TUPPER: All signs point to Mel for mayor of MitchellMel Olson is the only high-profile leader who has a winning record lately in the sport of local controversy.
By: Seth Tupper, The Daily Republic
One of the advantages of being in the news business is that it’s easy for people to start a conversation with me. They just think of something in the news and ask me about it.
The question I’m hearing these days is, “So, were you surprised by how the election came out?” When people ask that question, I know they’re referring to the proposal to add a city manager in Mitchell, which was crushed Tuesday by a vote of 66 percent to 34 percent.
My standard response is that I was surprised, but I should have known better. Glancing back at recent history tells us that when a bunch of well-heeled people and politicians start telling people in Mitchell what to do, it often backfires.
Remember last year’s Sunday off-sale liquor vote? Most of the city’s high-profile leaders thought it was time to allow the sale of packaged liquor on Sundays, but the people disagreed and rejected the idea at the ballot box.
Then there was The Great Ponderosa Pine Controversy of 2010. The mayor and City Council, in conjunction with one of the wealthiest guys in town, tried to swap a much-beloved and tree-covered parcel of public property for some private land and a building. People rose up and shot down the proposal, and then they passed a ballot initiative to designate that parcel and every other public parcel around Lake Mitchell as park land.
In both of those cases, voters spoke loudly and clearly and told the city’s leaders that the people are ultimately in charge. Yet, nobody in power seemed to learn the lesson.
Nobody, that is, except City Councilman Mel Olson. As far as I can tell, he is the only high-profile leader who has a winning record lately in the sport of local controversy.
Granted, Olson was on the “no” side of the park land issue and was repudiated along with all the other city leaders. But he was a public face of opposition to Sunday off-sale liquor and the public face of opposition to the city-manager proposal. During both of those controversies, he was a lonely voice in the halls of power, but he emerged victorious with a crowd of voters behind him.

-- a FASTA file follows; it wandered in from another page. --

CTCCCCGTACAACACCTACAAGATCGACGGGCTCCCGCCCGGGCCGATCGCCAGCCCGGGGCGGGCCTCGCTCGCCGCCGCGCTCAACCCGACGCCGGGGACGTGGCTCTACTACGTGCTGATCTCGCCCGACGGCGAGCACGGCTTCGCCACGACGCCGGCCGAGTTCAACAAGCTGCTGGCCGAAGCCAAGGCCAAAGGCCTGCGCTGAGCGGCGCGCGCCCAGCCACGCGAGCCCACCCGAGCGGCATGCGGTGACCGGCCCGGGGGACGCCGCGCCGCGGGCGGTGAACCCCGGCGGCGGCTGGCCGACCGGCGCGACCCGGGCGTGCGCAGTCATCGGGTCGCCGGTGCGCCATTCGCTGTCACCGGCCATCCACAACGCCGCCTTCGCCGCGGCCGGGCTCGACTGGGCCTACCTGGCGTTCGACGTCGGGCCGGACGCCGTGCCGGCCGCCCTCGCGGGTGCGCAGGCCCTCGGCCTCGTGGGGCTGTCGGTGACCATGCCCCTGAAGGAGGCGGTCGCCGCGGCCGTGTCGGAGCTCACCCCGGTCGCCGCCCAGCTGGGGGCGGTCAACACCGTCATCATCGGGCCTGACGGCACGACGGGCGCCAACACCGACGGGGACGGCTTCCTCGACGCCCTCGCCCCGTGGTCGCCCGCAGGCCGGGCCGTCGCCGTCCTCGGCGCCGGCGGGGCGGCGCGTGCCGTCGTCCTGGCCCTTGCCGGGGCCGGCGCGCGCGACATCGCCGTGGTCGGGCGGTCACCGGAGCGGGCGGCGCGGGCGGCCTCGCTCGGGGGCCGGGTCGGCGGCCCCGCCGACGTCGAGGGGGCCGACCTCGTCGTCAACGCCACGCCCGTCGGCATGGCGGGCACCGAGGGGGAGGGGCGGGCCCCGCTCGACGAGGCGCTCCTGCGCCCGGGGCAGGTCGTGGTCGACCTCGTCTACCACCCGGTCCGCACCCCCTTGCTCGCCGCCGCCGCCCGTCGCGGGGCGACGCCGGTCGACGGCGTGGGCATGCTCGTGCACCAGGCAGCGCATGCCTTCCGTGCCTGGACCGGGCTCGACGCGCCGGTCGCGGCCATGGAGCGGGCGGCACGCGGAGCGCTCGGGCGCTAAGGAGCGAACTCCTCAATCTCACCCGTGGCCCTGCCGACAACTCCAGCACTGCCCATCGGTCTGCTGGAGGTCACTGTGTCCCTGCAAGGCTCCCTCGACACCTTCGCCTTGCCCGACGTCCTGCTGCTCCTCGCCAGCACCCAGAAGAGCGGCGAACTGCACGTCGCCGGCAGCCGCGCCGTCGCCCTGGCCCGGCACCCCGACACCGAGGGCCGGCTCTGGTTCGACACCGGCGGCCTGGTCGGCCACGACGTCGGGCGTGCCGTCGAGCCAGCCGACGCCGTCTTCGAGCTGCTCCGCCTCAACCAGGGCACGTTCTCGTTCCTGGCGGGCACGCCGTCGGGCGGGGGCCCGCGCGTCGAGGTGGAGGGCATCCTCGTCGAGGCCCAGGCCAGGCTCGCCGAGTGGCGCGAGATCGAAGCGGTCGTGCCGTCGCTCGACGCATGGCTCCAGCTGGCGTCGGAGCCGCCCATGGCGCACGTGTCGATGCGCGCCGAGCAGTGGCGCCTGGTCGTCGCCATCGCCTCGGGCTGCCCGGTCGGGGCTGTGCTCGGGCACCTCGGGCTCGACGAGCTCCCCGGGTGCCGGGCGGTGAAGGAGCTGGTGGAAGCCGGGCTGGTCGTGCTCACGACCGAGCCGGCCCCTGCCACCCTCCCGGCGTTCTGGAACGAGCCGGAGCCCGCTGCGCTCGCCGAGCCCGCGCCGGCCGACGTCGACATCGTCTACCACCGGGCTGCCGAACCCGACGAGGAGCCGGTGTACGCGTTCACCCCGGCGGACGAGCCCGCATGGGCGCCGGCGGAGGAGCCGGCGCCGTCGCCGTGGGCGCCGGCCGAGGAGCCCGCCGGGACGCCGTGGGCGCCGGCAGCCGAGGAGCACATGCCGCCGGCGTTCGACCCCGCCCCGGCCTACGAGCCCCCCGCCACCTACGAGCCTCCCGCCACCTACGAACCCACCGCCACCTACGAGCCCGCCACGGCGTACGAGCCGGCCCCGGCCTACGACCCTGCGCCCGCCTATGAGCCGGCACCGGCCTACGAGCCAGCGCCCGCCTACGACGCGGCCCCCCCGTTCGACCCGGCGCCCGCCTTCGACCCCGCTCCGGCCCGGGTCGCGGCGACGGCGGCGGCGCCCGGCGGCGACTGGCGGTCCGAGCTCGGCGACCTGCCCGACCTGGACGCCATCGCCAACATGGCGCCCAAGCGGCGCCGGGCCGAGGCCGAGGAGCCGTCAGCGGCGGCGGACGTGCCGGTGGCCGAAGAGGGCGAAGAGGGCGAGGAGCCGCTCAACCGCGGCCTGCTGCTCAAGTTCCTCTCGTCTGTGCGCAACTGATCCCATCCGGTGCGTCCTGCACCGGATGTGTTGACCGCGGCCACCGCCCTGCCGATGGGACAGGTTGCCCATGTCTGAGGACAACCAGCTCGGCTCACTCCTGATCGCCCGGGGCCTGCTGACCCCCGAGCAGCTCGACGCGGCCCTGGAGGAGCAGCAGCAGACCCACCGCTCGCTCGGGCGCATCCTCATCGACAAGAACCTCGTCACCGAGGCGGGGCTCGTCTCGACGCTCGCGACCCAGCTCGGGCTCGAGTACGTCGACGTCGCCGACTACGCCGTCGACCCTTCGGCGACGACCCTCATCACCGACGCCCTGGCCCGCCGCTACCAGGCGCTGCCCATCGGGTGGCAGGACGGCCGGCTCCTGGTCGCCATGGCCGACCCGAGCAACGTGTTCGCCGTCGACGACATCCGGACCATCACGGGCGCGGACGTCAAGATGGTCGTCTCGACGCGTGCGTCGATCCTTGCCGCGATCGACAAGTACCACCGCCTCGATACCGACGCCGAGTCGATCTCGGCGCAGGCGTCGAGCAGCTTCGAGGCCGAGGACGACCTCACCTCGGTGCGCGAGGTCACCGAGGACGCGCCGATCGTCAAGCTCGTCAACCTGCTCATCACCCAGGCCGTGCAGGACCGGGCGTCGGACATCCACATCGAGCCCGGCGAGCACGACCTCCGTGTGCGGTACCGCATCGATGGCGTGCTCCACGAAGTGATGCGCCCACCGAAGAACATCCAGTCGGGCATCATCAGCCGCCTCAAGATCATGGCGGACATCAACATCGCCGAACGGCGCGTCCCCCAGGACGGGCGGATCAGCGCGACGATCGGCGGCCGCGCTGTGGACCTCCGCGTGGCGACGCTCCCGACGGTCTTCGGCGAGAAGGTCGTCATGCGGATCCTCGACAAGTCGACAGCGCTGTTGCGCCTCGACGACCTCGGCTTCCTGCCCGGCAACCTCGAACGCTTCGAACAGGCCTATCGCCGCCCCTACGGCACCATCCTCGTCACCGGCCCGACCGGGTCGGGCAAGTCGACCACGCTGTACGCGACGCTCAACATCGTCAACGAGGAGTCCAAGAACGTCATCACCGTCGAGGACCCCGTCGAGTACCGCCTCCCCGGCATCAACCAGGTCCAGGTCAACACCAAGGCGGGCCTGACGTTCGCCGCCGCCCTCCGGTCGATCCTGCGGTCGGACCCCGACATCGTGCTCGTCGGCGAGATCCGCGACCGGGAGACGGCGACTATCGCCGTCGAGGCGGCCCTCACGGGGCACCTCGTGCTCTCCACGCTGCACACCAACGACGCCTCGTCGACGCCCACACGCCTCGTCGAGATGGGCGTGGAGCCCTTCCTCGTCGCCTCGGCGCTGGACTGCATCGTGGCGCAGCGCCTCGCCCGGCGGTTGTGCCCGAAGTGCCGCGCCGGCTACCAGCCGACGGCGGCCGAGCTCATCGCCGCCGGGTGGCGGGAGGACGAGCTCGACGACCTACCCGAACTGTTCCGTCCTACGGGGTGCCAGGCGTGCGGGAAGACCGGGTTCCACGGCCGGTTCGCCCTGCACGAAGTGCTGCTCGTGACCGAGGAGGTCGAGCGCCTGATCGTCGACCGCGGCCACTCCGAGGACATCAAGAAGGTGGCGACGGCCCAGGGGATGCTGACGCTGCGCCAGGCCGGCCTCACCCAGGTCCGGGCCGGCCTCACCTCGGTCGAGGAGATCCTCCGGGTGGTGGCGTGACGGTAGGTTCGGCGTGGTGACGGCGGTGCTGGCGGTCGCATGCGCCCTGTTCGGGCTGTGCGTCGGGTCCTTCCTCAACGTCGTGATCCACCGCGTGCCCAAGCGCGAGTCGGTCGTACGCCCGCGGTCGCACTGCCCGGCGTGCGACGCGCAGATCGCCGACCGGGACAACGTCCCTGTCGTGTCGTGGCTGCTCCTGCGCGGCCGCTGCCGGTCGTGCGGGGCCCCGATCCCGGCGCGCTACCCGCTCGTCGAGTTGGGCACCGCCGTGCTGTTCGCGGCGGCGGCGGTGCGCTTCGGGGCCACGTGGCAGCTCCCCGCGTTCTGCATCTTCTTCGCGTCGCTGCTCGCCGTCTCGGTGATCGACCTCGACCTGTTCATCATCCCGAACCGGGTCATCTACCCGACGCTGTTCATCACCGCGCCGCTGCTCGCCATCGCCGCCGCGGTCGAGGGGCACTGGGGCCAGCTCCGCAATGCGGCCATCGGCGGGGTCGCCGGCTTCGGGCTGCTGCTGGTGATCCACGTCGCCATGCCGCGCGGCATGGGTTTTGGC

It was no wonder, then, that Olson was asked during a June 2 debate on the city-manager proposal if he aspires to be mayor. As a media panelist, I asked the question from the audience. I had planned to ask it myself, but since I received the written question from two audience members, I pinned it on them.
Olson’s response drew laughter from the 60 or so people at the debate, because it seemed so characteristic of that special brand of non-answer that only an aspiring politician can provide.
Instead of saying whether he wants to be mayor, Olson waxed poetic about Theodore Roosevelt.
“Serve in every office like it’s your last,” Olson said, paraphrasing the advice of the former president. “I plan on running for re-election (to the City Council) when I’m up next year, and I have found people who look beyond the next election tend not to have to worry about that, because they get beat.”
Contrasted with the response of Olson’s debate opponent, state Sen. Mike Vehle, who was asked the same question and flatly said he has “no desire” to be mayor, Mel’s non-answer seemed all the more nakedly ambitious.
Will he run? All the signs seem to point toward it. His City Council term is up next spring, as is the term of Mayor Lou Sebert, who has said that without a city manager to take over the day-to-day minutiae of running city government, he probably will not seek re-election.
Olson has all the traits of a formidable candidate: name-recognition from his longtime local teaching career and 12 years in the Legislature representing Mitchell’s district; political experience from multiple campaigns and a stint as the state House minority leader; and time to serve, now that his children are older and, at age 51, retirement from his day job is a near-future possibility.
He also knows how to utilize the media, as he showed so clearly with his comment that people who want a city manager “hate democracy.” Though that comment brought him criticism and he later apologized, it also brought him repeated opportunities to explain his position in the newspaper.
Ultimately, I don’t have any more insight into Olson’s future plans than anybody else, and I could easily be wrong. The next mayoral election is only one year away and, given the usual deadline for entering the race, we’ll probably know his intentions in nine months.